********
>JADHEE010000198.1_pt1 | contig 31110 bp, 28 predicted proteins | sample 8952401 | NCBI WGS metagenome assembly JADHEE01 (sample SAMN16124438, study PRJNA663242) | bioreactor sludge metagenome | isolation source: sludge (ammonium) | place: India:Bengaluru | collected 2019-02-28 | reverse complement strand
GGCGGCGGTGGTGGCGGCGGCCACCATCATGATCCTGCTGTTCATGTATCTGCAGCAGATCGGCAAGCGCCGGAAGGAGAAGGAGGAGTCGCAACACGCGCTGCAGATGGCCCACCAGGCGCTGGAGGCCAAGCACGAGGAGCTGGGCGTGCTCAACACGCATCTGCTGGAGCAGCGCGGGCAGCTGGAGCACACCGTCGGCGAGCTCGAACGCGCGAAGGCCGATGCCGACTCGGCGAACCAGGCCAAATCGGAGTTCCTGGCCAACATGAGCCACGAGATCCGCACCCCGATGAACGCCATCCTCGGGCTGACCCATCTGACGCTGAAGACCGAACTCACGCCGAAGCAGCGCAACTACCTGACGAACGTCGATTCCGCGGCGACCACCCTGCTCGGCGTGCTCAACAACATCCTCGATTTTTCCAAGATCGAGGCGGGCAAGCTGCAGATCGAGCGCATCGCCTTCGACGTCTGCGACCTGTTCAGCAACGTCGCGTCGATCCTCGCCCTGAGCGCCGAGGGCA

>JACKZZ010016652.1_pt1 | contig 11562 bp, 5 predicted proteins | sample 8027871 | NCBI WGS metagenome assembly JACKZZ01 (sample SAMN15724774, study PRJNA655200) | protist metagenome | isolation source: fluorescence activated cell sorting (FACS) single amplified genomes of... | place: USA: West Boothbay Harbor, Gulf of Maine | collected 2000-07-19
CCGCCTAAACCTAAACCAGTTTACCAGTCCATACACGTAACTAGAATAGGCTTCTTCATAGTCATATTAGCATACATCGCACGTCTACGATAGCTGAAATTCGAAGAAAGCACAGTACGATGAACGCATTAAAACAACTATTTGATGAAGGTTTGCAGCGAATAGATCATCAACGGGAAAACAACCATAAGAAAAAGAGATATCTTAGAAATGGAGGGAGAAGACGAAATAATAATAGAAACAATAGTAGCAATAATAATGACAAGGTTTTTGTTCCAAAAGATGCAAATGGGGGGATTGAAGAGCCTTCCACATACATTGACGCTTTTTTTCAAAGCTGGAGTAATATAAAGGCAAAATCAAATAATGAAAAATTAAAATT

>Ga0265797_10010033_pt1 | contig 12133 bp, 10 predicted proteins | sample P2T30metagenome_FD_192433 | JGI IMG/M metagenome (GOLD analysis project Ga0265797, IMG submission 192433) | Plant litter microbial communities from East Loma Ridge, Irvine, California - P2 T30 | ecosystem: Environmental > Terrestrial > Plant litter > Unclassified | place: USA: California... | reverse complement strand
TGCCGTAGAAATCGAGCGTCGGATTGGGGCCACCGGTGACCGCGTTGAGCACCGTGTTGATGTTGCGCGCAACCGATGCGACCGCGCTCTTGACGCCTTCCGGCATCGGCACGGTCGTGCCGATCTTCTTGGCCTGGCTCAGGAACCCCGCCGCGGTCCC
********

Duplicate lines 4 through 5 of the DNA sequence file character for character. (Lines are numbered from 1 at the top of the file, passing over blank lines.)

CCGCCTAAACCTAAACCAGTTTACCAGTCCATACACGTAACTAGAATAGGCTTCTTCATAGTCATATTAGCATACATCGCACGTCTACGATAGCTGAAATTCGAAGAAAGCACAGTACGATGAACGCATTAAAACAACTATTTGATGAAGGTTTGCAGCGAATAGATCATCAACGGGAAAACAACCATAAGAAAAAGAGATATCTTAGAAATGGAGGGAGAAGACGAAATAATAATAGAAACAATAGTAGCAATAATAATGACAAGGTTTTTGTTCCAAAAGATGCAAATGGGGGGATTGAAGAGCCTTCCACATACATTGACGCTTTTTTTCAAAGCTGGAGTAATATAAAGGCAAAATCAAATAATGAAAAATTAAAATT

>Ga0265797_10010033_pt1 | contig 12133 bp, 10 predicted proteins | sample P2T30metagenome_FD_192433 | JGI IMG/M metagenome (GOLD analysis project Ga0265797, IMG submission 192433) | Plant litter microbial communities from East Loma Ridge, Irvine, California - P2 T30 | ecosystem: Environmental > Terrestrial > Plant litter > Unclassified | place: USA: California... | reverse complement strand